Going from technical sessions of physical activity, of course focussing on bodily and mental wellbeing, Khoula and her colleagues had not considered the socioeconomic backgrounds of the children a factor in their current behavioural patterns. Not until Khoula was presented with the dossier of a kid, troubled by a home filled with abuse and violence, did she and her team understand that they had to change not only their perception of how they interact with the children but how the children are perceived and interpellated as well.

“My reaction to him being violent and aggressive towards his peers, not paying attention and even being aggressive towards me, was to ban him from all sorts of play and participation. How could I not? He had to learn it. Surprisingly, it had to the opposite effect, and he became even more aggressive, which was not my intention.” – Khoula Harbaoui

By calling out the boy on his behaviour and thereby punishing him, she is emphasizing that he is in a certain way towards him. Interpellating the boy as violent and aggressive instead of trying to bond with him forces him to internalize the culture of behaviour in which he is held. Thus, denying the boy access only makes him more frustrated because that is how it’s interpellated by everyone else. However, getting back to Khoula’s meeting with her colleagues, they started consulting with psychologists and sociologists preparing a scheme on how to work with children like said boy. Instead of denying them, they would start to grant access to these violent and aggressive kids again and slowly incubate them in the games and activities, although now they were working with a long-term objective; to revert their negative energy to a positive attitude through empowerment.

“He took up Tae Kwondo and was drafted for the Tunisian National Team in 2018. Today he is a role model for several children, helping them to stay off the streets and get back to school through the medium of sport for a change.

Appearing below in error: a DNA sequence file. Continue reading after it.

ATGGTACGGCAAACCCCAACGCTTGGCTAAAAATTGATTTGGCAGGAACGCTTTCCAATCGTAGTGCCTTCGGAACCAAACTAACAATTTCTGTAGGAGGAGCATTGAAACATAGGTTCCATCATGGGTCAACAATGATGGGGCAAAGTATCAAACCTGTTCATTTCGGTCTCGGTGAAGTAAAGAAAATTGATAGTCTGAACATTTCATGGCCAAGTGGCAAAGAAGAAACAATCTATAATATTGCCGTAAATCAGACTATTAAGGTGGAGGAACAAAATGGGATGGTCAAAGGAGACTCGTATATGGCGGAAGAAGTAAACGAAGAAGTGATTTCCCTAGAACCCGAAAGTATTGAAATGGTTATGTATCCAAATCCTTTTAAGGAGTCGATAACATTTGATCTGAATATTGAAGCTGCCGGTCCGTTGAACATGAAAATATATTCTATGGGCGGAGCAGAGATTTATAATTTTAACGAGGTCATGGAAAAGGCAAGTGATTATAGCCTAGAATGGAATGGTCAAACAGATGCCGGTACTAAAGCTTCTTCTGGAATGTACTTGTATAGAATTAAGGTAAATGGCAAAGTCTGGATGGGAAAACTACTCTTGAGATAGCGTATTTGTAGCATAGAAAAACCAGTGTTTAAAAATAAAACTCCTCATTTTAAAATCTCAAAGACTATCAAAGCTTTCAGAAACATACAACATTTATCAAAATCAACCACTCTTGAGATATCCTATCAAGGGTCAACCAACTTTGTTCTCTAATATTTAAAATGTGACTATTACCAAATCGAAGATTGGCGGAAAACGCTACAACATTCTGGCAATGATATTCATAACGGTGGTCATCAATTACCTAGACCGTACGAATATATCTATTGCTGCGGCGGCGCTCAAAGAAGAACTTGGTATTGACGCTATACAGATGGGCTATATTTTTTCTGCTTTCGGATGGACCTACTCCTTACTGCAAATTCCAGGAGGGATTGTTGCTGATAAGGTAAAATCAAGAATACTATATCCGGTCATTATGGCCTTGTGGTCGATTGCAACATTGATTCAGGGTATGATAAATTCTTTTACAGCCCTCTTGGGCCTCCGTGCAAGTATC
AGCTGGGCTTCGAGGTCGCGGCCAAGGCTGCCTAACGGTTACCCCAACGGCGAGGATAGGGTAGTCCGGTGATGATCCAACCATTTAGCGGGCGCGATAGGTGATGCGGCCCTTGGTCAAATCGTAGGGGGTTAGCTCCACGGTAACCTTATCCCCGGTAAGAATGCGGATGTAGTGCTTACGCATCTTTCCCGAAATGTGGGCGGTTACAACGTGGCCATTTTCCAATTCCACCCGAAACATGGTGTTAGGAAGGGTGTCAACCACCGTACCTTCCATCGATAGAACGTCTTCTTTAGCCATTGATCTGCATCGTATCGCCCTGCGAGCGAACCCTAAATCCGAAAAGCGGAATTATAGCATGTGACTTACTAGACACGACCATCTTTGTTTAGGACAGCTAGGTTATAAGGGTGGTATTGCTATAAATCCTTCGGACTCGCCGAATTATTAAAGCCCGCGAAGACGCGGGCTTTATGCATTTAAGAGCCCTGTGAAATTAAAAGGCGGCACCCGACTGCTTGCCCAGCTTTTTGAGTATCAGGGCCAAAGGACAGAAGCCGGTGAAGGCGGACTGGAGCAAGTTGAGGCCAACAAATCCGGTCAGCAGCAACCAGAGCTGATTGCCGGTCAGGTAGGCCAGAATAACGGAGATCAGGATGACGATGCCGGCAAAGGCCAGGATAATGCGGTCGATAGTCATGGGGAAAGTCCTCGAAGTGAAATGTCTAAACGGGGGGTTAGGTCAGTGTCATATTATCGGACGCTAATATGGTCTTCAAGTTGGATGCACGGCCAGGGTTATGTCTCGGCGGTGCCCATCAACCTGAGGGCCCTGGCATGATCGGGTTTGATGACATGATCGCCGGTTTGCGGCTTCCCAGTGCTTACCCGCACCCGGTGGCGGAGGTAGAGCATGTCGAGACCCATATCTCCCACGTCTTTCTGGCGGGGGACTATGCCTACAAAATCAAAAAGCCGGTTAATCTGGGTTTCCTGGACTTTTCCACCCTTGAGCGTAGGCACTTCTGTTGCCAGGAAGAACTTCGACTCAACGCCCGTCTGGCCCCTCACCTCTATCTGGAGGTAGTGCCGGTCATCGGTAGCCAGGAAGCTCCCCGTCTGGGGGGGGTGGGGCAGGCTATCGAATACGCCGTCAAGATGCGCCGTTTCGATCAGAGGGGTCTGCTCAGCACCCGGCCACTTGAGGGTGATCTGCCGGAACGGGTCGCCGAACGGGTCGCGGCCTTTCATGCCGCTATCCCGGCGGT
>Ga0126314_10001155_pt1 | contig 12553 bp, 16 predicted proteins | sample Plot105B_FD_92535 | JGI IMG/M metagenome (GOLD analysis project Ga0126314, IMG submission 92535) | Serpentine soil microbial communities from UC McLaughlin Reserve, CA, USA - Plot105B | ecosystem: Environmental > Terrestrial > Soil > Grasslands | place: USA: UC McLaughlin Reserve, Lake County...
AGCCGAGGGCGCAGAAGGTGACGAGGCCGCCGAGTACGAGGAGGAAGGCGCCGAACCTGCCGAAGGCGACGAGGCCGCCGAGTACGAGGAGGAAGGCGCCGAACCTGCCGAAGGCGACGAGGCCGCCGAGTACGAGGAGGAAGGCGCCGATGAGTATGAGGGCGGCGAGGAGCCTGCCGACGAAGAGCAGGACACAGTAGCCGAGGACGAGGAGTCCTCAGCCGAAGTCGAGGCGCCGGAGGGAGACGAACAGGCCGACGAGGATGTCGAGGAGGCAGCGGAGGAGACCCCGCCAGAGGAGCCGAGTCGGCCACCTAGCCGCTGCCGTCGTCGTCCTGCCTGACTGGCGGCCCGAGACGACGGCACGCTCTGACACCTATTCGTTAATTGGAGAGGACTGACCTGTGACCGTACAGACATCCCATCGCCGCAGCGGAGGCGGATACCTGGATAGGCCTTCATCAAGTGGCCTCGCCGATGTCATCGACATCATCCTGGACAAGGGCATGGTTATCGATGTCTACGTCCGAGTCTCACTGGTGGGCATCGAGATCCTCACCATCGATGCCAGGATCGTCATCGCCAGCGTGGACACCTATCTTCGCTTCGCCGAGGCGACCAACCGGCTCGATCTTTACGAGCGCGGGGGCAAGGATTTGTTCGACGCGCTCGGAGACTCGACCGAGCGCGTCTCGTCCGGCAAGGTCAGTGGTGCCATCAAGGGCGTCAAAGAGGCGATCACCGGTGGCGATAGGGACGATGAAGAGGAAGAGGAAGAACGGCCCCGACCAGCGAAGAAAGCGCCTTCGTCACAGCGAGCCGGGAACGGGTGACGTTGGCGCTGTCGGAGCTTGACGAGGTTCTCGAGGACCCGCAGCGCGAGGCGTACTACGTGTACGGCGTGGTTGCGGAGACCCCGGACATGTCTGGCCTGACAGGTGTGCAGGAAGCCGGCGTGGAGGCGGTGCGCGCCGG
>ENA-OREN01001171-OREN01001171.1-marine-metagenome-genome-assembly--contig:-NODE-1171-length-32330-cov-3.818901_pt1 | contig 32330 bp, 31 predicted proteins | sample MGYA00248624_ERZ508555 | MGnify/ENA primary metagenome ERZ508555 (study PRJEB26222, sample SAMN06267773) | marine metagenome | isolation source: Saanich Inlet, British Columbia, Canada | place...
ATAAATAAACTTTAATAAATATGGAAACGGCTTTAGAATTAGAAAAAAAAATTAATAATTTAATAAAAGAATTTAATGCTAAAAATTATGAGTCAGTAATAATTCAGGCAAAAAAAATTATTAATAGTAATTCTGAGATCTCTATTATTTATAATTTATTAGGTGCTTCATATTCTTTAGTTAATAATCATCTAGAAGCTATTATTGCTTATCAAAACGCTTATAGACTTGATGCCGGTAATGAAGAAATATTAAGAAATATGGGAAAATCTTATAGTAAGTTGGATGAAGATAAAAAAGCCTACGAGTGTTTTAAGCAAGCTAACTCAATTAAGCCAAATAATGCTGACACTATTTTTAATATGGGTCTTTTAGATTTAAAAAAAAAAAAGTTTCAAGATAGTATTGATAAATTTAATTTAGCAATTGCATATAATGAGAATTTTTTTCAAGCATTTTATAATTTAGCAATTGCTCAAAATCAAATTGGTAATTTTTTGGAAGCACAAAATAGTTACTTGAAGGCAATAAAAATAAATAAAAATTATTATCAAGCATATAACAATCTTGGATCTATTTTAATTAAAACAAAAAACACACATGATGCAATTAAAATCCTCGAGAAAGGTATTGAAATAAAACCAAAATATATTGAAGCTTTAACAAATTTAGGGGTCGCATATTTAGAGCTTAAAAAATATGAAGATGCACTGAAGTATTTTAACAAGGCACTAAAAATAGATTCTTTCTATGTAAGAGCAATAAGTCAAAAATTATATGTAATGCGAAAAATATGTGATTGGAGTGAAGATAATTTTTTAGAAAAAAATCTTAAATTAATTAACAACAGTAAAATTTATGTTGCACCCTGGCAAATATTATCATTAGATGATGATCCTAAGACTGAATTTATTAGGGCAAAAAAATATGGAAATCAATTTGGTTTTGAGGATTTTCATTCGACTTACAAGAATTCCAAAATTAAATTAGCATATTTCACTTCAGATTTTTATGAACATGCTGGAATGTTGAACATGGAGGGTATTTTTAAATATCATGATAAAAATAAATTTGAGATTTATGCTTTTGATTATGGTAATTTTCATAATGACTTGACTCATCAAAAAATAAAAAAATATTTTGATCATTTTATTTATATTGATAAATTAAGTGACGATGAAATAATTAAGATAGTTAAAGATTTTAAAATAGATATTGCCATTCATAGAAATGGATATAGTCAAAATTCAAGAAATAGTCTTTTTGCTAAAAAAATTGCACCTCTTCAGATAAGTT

Khoula and her colleagues slowly gave the boy, and other children in different groups, small tasks, and responsibilities to entitle them to a sense of commitment, responsibility and hope to make them feel heard and respected as opposed to their situation at home. The success was immediate, and the boy quickly fell into the group. After some time, he became calm, focussed, and responsible through different tasks – suddenly he was a respected group leader with a positive attitude. He took up Tae Kwondo and was drafted for the Tunisian National Team in 2018. Today he is a role model for several children, helping them to stay off the streets and get back to school through the medium of sport for a change.

“Child Protection is hard work”, Khoula adds, “It’s difficult and hard when facing a socially marginalized community, where the temptations of the streets and perversions are many and solutions or role-models few.”

In April 2019 the Child Safeguarding in Sport initiative was launched in the Centre of Defence and Social Integration, and as Khoula’s team worked differently with children she wanted her colleagues (CCPA-coaches) to change their way of working with them too. After the Basic Level seminars, they adapted a concept on top of the Child Safeguarding initiative called “Protective Coach” and “La Charte” (Cross Cultures Child Safeguarding in Sports Guidelines). It’s a document that has been the culmination of the efforts of all coaches in Tunisia, and their interaction with children. A Chart is a moral contract between the coach and child, which have been signed by 245 Tunisian Cross Cultures coaches, and lately, 58 new coaches from Jordan, Tunisia and Morocco in a recent regional seminar have signed it. This is a document that contract which Cross Cultures have incorporated in all activities and disbursed nationwide in all countries of intervention to assure maximum compliance with our safeguarding initiatives. Furthermore, it is monitored through reoccurring follow-up surveys and physical check-ups in the field.

Thanks to Khoula and her team, Child Safeguarding has become one of Cross Cultures specialities.